Parnelli Jones was considered one of the “Big Wheels” at Indianapolis Motor Speedway. He had arrived on the scene in 1961 and shared Rookie of the Year honors with Bobby Marshman after an inspired performance. In 1962 he broke the 150 mph barrier, qualifying J.C. Agajanian’s roadster in the pole position and forfeited a commanding lead after losing his brakes. In only his third start, Jones again captured the pole and went on to win the 500 stopping the foreign invasion (Team Lotus) dead in their tracks.
In what would turn out to be his final Memorial Day classic (1967), Jones was again the man to beat. His assigned steed was Andy Granatelli’s Turbo Car, the most technically advanced racecar to ever appear at Indianapolis. Legal to the letter but extremely controversial, Jones’ turbine powered, four wheel drive rocket ship was a dark horse. There had simply been no precedent. Turbines had always been eligible, but no one had ever qualified one. Adding to the mystique, Granatelli, Jones and everyone else involved with the race car, shrugged when asked about its capability. Their qualifying time was nothing spectacular but some found their ambivalence suspect…Perhaps they were saving what they knew until race day?
At the drop of the green flag, Jones laid his hand on the table. He chased the first two rows of qualifiers into turn one drifting high and powered around them. In the short chute he crisscrossed the track and devoured the leader Mario Andretti as they entered turn two. By the time he reached the start/finish line, Jones was already leading by a country mile and pulling away. At fifteen laps the Turbine was twelve seconds ahead of second place. Then at eighteen laps, it began to rain.
The 500 was postponed until the following day but when racing resumed, Jones’ domination continued.
Meanwhile after starting back in the twenty sixth position, a rookie from the NASCAR ranks was experiencing his first Indy car race. Lee Roy Yarbrough was well known down in Florida but here at the Brickyard, he was just another neophyte. He had a year old Vollstedt Ford to drive for seatbelt magnate Jim Robbins. It was a competitive car but Yarbrough spun in the opening laps and by now was just trying to keep pace with the field.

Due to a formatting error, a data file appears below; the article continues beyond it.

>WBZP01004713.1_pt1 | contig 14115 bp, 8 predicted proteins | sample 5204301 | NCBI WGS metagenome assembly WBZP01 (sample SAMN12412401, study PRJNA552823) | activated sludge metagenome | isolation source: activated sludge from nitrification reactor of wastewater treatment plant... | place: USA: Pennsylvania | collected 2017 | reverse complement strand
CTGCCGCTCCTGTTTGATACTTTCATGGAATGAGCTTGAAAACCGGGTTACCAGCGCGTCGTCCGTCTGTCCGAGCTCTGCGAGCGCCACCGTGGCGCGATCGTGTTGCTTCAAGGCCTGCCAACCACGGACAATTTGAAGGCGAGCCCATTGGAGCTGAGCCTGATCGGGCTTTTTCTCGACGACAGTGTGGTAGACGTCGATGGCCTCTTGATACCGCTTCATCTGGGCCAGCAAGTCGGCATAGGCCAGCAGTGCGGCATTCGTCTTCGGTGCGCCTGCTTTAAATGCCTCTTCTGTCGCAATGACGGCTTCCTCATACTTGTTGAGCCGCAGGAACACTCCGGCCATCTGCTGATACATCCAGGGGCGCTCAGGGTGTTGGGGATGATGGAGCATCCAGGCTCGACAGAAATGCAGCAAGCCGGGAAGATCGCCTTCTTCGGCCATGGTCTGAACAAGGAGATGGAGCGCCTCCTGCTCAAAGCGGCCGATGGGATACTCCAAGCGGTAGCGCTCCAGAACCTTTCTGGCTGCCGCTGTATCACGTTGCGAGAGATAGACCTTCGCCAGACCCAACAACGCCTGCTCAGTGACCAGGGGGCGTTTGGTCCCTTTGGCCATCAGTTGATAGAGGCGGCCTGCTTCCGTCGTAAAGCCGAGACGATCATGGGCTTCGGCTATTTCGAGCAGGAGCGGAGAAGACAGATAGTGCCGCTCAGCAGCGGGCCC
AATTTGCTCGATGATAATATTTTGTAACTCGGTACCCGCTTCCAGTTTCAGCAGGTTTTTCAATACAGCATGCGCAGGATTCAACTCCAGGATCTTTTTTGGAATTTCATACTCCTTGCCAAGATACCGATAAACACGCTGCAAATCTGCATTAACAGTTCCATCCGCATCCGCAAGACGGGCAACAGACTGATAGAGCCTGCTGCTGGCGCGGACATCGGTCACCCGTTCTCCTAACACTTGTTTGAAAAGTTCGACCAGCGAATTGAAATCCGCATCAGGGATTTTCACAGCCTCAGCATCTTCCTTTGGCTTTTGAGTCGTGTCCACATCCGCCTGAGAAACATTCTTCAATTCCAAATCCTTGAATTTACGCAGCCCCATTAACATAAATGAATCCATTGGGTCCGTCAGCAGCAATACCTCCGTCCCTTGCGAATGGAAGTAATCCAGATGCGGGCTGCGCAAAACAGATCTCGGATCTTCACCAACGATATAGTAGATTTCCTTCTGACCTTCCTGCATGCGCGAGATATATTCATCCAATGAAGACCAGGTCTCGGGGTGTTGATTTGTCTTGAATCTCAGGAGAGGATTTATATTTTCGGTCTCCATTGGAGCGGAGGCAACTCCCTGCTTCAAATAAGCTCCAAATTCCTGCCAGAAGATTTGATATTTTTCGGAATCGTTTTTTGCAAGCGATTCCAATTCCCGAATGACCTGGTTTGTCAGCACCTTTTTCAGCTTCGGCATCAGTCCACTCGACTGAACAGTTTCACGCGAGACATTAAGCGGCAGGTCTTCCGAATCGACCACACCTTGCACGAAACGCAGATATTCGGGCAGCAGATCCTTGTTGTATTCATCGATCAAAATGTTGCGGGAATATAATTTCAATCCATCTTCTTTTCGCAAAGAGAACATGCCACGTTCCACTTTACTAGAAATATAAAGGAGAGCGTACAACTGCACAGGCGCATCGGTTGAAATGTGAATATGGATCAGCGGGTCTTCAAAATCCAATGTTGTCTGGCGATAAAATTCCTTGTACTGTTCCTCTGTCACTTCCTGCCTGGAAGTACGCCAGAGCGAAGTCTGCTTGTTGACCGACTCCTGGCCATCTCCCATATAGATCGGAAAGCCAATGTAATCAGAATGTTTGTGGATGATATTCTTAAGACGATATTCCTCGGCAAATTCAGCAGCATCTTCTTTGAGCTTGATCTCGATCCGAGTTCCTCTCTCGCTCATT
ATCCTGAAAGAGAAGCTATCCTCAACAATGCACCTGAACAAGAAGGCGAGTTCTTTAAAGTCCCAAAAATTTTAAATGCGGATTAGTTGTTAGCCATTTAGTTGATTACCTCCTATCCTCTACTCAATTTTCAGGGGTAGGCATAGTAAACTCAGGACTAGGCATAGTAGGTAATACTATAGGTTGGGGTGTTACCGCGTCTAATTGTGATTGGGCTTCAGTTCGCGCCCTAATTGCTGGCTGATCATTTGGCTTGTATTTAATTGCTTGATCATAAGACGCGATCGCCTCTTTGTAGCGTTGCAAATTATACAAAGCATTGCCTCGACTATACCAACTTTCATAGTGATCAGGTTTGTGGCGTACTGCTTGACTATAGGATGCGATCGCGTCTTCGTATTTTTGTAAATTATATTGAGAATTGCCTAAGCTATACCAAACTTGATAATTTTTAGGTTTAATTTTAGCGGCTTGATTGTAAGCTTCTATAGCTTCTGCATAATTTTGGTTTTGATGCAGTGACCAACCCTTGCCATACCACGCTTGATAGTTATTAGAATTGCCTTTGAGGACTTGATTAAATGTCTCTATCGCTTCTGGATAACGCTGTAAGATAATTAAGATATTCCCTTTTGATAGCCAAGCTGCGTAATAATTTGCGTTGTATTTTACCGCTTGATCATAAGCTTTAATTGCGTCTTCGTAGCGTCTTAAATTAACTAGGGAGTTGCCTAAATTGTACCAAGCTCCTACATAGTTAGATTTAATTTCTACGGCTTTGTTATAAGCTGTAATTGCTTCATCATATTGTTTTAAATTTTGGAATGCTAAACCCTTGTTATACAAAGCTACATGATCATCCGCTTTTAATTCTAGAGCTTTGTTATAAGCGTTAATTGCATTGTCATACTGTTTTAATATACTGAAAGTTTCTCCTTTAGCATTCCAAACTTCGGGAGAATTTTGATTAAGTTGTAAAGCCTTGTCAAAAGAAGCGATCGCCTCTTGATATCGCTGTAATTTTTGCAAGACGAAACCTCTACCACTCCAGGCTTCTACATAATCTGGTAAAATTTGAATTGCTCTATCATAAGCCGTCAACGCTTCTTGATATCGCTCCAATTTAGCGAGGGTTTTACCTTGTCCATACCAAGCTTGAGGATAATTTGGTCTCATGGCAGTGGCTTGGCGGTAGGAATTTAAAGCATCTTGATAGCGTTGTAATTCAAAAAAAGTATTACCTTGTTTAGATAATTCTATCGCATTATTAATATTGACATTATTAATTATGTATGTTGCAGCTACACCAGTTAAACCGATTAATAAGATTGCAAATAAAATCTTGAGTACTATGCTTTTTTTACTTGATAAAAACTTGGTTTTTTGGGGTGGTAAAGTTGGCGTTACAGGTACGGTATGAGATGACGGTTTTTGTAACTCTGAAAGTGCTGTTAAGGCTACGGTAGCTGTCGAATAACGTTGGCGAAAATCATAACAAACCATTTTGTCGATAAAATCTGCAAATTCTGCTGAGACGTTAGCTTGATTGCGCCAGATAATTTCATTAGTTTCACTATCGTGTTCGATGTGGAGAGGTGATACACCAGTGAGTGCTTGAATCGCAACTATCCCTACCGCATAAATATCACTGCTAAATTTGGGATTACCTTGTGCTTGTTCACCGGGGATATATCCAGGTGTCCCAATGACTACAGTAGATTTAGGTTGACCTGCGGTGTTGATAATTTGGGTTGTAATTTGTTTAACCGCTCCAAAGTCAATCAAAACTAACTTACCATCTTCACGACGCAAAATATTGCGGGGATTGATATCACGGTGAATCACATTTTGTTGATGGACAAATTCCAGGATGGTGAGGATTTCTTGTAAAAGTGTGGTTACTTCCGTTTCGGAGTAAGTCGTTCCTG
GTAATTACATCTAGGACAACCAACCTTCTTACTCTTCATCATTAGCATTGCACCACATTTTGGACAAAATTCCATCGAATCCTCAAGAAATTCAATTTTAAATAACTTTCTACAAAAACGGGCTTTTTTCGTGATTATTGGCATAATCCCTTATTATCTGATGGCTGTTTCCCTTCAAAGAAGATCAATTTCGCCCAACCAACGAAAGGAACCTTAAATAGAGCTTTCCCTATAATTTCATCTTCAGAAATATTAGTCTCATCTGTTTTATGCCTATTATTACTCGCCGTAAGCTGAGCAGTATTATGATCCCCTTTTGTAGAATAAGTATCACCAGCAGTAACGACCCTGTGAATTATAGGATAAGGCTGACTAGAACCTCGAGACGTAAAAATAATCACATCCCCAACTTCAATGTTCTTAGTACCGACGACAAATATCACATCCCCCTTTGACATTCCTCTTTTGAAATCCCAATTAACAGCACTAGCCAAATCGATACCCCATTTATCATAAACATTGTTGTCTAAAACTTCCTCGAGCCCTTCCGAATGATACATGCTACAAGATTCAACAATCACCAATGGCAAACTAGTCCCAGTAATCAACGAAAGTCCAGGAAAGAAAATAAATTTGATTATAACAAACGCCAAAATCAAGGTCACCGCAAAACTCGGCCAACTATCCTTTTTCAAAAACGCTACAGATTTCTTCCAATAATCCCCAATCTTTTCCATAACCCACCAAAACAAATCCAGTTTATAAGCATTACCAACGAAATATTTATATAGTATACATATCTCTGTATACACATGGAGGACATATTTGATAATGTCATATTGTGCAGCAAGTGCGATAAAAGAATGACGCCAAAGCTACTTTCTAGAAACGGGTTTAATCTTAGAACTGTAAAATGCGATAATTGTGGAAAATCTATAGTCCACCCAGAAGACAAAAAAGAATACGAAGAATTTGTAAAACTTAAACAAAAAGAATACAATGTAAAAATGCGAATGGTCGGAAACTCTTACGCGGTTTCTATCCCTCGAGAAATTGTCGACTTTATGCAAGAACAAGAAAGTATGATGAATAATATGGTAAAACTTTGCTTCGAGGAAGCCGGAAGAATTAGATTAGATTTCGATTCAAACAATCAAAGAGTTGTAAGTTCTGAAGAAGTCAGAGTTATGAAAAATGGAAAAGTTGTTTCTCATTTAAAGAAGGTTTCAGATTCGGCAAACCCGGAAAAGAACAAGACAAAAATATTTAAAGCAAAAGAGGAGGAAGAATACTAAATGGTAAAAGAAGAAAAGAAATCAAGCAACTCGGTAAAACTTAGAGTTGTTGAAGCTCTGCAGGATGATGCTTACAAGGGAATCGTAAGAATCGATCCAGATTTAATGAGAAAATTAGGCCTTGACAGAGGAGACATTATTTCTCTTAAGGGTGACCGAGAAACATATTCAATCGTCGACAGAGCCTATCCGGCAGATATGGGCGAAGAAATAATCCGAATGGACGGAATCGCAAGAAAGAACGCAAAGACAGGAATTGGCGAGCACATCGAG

On the fifty second lap Jones swooped in on Yarbrough to put him yet another lap down. “My car runs so quiet, the other drivers can’t hear me coming,” Jones explained later. Nor could Yarbrough see him, evidently. Even if he could, he wouldn’t have been expecting the leader to dive underneath him (left wheels under the line) going into the turn. The racers touched wheels and began a graceful pirouette into the infield. The Turbine T-boned the Vollstedt briefly, then they slid together and separated. Amazingly, neither car was disabled, and both contestants were able to continue after a pit stop to change out their flat spotted tires.
Jones claimed that after the initial contact, the cars never touched again but photographs show damage to body panels on both racers after the incident. Was the damage merely cosmetic? We’ll never know.
The balance of Jones’ race is well documented. He continued to ride roughshod over the field until four laps from the finish when a six dollar bearing in the gearbox failed. Yarbrough soldiered on until he was involved in second incident, this time trying to avoid a spinning car. The crumpled Vollstedt was abandon in the infield with a total of eighty seven laps scored.
In Bill Libby’s biography “Parnelli” the incident was blamed entirely on Yarbrough but examination of the film tells a very different story. For his part, Jones never accepted any responsibility-then again, why would he? When you are a former 500 champion and a respected veteran, you think about your legacy. With everyone willing to point a finger at Yarbrough, it was prudent for Jones to keep his mouth shut.